UK Dividends Set to Plunge in 2020

UK companies were expected to pay £100 billion in dividends this year, but the latest Link Dividend Report warns payouts could halve in a worst-case Covid-19 scenario 

James Gard 9 April, 2020 | 9:18AM
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The dire state of income investing in 2020 as the coronavirus crisis unfolds has been laid bare by Link’s latest dividend report. In its worst-case scenario, the report forecasts that dividends will more than halve to below £46.5 billion, having breached the record £100 billion mark in 2019.

Companies have been cancelling payouts in their droves as they look to shore up balance sheets ahead of an expected economic slowdown or worse. Link estimates that 45% of Britain’s listed companies had scrapped their payouts by April 8.

Instead of its usual single annual forecast, Link outlines four possible scenarios for the impact of the coronavirus lockdown on payouts, best and worst case scenarios and two “realistic” estimates within that range. In the best-case scenario, overall dividends fall 29% to £70.4 billion, and in the worst they more than halve to £46.5 billion. Link estimates that the true impact will be somewhere in between these two extremes, with a fall of around 33-41% to between  £58 billion and £65 billion. Before the crisis, Link had forecast £100 billion in dividends would be paid by UK firmsin 2020.

Link estimates the biggest impact on dividends overall will be the loss of £13 billion from the banking sector, which has been forced by the regulator to suspend payments.

UK dividends chart

Will Oil Companies Cut?

While the price of crude has dropped 50% so far this year, taking oil down to around $30 a barrel, oil companies have not explicitly said they will cut dividends. Shell (RDSB), which contributes a big chunk of the FTSE 100’s dividends, will stop its buyback programme, which supports the price of the shares.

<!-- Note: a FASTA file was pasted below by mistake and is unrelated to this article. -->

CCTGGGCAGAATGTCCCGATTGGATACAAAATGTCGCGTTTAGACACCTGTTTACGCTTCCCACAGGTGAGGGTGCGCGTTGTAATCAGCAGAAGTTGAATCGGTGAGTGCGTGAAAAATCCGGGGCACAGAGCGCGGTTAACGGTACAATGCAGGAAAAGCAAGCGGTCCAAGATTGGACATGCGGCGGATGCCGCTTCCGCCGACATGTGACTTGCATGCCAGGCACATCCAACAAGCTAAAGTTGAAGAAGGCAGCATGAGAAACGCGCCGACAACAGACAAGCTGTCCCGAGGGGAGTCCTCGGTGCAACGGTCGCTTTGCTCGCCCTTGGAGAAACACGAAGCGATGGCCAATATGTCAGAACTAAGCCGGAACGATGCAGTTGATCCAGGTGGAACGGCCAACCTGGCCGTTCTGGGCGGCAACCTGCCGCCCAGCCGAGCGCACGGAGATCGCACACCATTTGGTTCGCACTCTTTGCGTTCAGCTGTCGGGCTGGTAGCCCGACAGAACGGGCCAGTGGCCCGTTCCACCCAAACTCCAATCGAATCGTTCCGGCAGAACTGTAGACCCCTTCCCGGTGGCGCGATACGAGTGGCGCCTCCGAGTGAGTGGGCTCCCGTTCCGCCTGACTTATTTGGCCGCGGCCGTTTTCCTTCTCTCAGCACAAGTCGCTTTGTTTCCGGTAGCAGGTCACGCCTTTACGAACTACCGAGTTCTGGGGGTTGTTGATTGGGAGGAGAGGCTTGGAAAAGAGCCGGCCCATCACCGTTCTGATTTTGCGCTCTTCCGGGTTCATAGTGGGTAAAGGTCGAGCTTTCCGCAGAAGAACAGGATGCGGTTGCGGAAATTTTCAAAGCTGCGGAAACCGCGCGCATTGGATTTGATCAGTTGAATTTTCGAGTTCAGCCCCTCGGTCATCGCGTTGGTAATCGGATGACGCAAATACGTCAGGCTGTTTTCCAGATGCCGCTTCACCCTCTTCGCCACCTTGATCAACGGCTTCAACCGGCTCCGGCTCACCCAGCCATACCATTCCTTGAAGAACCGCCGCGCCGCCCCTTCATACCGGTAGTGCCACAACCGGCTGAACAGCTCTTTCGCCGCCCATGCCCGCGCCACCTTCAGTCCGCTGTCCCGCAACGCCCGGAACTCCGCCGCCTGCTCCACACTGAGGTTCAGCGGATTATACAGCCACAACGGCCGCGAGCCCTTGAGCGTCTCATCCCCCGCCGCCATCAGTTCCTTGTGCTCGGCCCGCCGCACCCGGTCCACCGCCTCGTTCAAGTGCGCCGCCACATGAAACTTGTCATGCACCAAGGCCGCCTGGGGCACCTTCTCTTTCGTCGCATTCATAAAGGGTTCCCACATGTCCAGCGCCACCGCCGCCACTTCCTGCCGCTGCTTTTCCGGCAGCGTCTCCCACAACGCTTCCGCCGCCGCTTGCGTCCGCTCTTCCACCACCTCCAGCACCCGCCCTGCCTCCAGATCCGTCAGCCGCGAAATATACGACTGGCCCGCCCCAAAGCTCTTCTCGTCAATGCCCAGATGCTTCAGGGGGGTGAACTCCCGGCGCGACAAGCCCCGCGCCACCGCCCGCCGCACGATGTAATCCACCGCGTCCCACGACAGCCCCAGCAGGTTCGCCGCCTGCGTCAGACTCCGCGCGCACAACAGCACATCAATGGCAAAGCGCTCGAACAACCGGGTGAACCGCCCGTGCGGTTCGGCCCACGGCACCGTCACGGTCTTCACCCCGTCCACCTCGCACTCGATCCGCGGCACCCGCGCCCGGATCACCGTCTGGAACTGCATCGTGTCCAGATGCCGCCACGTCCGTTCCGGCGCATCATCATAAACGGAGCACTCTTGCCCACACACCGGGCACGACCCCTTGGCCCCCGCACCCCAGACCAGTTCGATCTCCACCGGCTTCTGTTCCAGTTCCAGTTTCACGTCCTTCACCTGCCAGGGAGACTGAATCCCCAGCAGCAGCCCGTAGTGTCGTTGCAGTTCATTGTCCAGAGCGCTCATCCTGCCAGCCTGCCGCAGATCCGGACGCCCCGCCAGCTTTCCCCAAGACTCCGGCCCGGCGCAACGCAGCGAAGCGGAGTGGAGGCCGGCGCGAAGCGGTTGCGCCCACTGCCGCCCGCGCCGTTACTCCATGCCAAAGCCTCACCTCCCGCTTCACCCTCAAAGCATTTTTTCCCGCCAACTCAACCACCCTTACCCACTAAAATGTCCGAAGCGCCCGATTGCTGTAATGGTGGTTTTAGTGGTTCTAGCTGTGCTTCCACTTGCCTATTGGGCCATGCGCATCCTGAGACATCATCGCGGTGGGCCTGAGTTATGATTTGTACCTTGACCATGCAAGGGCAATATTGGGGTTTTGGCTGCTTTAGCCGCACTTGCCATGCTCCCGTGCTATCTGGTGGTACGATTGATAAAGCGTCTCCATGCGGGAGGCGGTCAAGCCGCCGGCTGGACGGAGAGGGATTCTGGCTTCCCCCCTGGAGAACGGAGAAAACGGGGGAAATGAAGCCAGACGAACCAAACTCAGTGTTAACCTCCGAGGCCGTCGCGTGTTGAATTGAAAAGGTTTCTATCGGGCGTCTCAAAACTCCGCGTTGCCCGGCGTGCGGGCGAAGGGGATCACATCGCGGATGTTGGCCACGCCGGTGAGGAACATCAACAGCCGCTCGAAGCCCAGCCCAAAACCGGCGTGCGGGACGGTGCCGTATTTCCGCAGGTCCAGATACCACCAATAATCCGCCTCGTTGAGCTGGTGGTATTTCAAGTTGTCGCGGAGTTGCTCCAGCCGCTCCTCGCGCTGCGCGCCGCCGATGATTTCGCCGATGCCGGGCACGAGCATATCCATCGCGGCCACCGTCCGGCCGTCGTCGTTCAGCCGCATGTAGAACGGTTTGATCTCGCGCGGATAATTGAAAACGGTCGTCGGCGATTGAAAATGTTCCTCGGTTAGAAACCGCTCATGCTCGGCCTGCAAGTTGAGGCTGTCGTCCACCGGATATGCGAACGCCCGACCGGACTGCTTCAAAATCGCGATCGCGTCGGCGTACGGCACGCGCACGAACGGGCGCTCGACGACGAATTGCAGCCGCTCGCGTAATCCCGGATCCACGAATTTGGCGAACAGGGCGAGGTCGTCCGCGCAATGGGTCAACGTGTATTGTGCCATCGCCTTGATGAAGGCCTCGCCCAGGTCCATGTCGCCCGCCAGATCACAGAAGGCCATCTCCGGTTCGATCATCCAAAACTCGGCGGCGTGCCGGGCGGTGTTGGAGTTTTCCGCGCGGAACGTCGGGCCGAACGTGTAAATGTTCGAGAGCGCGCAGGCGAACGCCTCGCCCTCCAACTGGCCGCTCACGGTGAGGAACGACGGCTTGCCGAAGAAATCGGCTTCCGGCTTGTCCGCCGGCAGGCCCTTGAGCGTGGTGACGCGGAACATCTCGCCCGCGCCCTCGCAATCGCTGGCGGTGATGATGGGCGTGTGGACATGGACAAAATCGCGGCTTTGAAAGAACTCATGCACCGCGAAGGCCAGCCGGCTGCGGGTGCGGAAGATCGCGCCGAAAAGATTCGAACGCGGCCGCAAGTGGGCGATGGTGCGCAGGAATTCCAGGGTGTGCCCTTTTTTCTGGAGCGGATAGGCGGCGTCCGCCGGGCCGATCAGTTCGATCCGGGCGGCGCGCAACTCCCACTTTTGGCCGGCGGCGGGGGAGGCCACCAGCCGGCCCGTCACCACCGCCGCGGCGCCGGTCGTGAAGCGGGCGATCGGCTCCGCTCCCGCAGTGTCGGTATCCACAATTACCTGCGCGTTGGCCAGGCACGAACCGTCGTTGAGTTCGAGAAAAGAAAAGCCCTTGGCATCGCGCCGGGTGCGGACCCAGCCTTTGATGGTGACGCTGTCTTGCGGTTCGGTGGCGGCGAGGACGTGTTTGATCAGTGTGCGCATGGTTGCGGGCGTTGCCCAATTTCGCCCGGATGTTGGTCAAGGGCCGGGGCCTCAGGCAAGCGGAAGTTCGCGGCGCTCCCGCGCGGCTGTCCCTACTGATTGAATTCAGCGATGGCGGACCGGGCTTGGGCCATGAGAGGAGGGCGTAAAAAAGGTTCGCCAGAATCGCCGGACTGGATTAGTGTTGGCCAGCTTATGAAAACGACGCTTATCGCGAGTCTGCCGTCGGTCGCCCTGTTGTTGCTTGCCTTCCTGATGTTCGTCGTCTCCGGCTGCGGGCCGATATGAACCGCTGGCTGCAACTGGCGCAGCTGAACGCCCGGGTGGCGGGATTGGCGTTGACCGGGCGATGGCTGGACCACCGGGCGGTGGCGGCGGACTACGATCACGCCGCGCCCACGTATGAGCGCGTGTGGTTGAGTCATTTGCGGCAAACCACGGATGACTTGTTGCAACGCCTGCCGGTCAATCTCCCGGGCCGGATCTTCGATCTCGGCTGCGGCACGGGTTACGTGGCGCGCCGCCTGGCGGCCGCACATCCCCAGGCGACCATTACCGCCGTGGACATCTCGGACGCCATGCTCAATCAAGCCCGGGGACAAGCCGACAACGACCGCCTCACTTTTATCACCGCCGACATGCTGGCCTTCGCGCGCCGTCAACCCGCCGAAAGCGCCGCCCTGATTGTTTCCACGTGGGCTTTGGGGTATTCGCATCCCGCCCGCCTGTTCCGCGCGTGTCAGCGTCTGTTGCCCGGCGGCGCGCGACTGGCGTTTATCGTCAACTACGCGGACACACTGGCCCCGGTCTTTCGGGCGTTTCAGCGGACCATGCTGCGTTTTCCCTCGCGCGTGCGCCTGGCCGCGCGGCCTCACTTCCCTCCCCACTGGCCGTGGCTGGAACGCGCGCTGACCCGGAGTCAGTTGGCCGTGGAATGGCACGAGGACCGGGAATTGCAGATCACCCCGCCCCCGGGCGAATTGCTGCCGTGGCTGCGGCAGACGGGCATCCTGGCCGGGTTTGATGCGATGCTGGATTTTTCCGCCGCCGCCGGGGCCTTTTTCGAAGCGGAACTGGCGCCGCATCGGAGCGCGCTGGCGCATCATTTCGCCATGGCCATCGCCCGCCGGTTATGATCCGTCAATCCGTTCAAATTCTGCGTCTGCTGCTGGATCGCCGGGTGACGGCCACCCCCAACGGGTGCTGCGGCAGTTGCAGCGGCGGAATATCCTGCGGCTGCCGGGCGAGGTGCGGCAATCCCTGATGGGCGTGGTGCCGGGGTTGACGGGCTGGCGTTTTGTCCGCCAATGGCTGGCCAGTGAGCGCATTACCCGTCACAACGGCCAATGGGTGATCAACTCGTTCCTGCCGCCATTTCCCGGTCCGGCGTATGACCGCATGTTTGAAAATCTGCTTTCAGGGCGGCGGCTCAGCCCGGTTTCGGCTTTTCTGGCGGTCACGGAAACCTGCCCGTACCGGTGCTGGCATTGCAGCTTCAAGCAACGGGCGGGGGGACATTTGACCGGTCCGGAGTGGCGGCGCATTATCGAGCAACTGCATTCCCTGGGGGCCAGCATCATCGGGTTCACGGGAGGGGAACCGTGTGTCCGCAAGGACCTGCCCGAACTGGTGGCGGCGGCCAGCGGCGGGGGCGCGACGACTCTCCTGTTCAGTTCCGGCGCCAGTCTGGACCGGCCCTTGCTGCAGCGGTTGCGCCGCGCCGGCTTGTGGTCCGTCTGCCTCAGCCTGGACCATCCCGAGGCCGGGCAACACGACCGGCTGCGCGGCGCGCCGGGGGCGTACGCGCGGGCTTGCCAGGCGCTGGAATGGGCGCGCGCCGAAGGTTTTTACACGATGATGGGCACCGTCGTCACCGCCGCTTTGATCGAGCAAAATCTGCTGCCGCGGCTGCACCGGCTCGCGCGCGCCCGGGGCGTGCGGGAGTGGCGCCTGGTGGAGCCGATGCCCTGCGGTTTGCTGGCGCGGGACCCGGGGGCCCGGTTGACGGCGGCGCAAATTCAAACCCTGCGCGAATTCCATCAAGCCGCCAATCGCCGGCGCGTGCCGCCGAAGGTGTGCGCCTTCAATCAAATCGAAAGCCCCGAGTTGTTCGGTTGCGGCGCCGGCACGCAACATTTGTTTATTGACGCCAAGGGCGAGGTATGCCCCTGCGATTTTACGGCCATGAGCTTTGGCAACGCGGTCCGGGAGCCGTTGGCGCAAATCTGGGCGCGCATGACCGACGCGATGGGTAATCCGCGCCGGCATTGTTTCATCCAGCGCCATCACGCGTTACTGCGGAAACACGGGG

The business paid $15 billion in dividends in 2019, and at current exchange rates that would make up 20% of the total that Link forecasts will be paid out this year. But, like income giant and rival BP (BP.), the firm has stopped short of making a decisive move on dividends: with recent share price falls, Shell is yielding more than 10% and BP just under 10%.

Morningstar’s oil analyst Allen Good thinks that dividend cuts are unlikely even if the oil price remains depressed. He believes companies like Shell will be able to reinstate “scrip dividends” rather than cut the payout – this means shareholders get new shares rather than cash. Good adds: “We actually think most of these firms will be able to muddle through the next couple of years relying on those various levers to ensure that the dividend remains intact."

While Link is expecting a sharp reduction in payments this year, it is more optimistic for 2021. Kit Atkinson, head of capital markets at Link Group, says: “Even as we face the deepest recession since the second world war, investors can take comfort from the knowledge that tens of billions of pounds of dividends will still be paid this year. More importantly, they will bounce back next year, even under quite bearish scenarios.”

Jane Shoemake, investment director at Janus Henderson, believes certain sectors will resume dividend payments next year as long as the global economy starts to recover. She says many companies have cut dividends because it is seen as the right thing to do rather than because they need to, so restarting them will be be easier than in the financial crisis. "In some cases, companies have cut their dividends out of prudence and political consideration rather than necessity," she says. 


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James Gard

James Gard  is senior editor for


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